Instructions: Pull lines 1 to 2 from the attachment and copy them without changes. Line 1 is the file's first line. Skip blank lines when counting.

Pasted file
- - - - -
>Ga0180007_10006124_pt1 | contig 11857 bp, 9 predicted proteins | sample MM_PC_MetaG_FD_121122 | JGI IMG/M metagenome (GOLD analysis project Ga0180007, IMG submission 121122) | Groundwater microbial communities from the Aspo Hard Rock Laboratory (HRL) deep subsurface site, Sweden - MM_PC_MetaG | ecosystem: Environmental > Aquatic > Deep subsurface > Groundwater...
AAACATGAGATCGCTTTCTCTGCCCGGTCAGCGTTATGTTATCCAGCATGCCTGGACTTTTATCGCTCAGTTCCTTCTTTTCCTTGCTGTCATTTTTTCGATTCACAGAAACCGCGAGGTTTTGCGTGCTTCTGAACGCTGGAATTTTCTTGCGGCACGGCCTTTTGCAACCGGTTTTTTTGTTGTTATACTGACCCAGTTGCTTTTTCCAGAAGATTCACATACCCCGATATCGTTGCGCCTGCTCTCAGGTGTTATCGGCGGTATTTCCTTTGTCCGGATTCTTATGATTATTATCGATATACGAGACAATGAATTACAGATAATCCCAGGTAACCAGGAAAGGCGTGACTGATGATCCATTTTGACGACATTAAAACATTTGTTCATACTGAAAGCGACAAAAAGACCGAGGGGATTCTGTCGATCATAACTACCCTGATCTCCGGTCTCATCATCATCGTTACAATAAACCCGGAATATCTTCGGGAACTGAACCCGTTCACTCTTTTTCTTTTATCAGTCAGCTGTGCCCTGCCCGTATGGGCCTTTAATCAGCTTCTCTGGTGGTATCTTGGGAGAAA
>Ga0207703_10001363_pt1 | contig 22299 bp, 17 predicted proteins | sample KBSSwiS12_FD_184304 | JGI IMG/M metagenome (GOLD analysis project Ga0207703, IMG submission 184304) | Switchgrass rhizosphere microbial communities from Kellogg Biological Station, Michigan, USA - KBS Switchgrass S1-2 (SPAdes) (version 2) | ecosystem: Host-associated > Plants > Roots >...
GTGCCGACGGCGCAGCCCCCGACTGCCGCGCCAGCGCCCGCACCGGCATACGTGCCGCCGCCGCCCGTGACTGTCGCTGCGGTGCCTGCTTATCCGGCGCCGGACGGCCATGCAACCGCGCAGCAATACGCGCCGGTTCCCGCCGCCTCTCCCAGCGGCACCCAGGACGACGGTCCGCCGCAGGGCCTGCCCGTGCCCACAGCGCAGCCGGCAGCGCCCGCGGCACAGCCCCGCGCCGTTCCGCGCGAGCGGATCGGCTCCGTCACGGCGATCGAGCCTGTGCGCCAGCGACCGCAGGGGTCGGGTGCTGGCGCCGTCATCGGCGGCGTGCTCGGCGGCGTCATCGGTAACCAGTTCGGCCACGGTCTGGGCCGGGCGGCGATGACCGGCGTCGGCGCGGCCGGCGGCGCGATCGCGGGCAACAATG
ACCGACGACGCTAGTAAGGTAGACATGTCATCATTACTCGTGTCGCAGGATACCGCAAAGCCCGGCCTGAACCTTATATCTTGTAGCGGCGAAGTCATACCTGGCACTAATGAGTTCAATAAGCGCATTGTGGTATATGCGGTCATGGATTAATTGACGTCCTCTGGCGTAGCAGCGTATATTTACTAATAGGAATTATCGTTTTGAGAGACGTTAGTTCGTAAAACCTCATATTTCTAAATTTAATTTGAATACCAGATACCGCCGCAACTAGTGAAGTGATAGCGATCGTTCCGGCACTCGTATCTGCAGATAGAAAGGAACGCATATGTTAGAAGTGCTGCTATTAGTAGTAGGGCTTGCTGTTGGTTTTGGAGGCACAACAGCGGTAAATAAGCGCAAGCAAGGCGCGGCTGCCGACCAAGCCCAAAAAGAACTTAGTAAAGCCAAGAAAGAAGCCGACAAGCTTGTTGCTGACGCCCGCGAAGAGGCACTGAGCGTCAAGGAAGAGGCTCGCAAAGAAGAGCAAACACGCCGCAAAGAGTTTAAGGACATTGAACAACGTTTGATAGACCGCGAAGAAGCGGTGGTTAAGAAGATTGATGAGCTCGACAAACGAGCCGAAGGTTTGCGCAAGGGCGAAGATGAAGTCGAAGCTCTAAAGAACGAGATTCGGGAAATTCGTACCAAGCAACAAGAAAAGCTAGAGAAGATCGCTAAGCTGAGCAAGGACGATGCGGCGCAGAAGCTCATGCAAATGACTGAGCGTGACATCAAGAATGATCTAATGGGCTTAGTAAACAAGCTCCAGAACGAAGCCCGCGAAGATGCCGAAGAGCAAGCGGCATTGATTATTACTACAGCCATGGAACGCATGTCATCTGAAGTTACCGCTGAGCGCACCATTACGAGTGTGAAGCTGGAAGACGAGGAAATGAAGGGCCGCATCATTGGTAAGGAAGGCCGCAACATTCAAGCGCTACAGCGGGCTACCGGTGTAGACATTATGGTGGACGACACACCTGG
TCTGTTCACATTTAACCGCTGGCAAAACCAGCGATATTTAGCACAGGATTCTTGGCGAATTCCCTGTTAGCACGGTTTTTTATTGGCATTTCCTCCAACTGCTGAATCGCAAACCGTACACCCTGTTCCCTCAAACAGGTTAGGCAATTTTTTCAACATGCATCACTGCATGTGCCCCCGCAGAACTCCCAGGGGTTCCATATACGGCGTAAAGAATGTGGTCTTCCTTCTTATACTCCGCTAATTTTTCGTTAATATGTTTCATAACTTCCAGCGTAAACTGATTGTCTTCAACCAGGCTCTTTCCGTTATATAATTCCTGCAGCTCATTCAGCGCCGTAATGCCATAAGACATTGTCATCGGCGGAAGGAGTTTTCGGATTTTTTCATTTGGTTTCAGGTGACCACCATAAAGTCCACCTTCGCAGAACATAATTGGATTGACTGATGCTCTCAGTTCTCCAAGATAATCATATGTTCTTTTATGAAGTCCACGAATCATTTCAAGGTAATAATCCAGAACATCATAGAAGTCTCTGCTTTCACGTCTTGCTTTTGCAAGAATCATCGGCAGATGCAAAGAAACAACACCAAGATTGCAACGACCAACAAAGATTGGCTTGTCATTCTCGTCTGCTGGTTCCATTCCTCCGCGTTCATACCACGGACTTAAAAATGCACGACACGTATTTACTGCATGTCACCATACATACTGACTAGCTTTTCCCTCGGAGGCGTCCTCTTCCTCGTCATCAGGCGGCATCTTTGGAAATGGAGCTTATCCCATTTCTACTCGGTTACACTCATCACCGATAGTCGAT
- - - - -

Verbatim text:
>Ga0180007_10006124_pt1 | contig 11857 bp, 9 predicted proteins | sample MM_PC_MetaG_FD_121122 | JGI IMG/M metagenome (GOLD analysis project Ga0180007, IMG submission 121122) | Groundwater microbial communities from the Aspo Hard Rock Laboratory (HRL) deep subsurface site, Sweden - MM_PC_MetaG | ecosystem: Environmental > Aquatic > Deep subsurface > Groundwater...
AAACATGAGATCGCTTTCTCTGCCCGGTCAGCGTTATGTTATCCAGCATGCCTGGACTTTTATCGCTCAGTTCCTTCTTTTCCTTGCTGTCATTTTTTCGATTCACAGAAACCGCGAGGTTTTGCGTGCTTCTGAACGCTGGAATTTTCTTGCGGCACGGCCTTTTGCAACCGGTTTTTTTGTTGTTATACTGACCCAGTTGCTTTTTCCAGAAGATTCACATACCCCGATATCGTTGCGCCTGCTCTCAGGTGTTATCGGCGGTATTTCCTTTGTCCGGATTCTTATGATTATTATCGATATACGAGACAATGAATTACAGATAATCCCAGGTAACCAGGAAAGGCGTGACTGATGATCCATTTTGACGACATTAAAACATTTGTTCATACTGAAAGCGACAAAAAGACCGAGGGGATTCTGTCGATCATAACTACCCTGATCTCCGGTCTCATCATCATCGTTACAATAAACCCGGAATATCTTCGGGAACTGAACCCGTTCACTCTTTTTCTTTTATCAGTCAGCTGTGCCCTGCCCGTATGGGCCTTTAATCAGCTTCTCTGGTGGTATCTTGGGAGAAA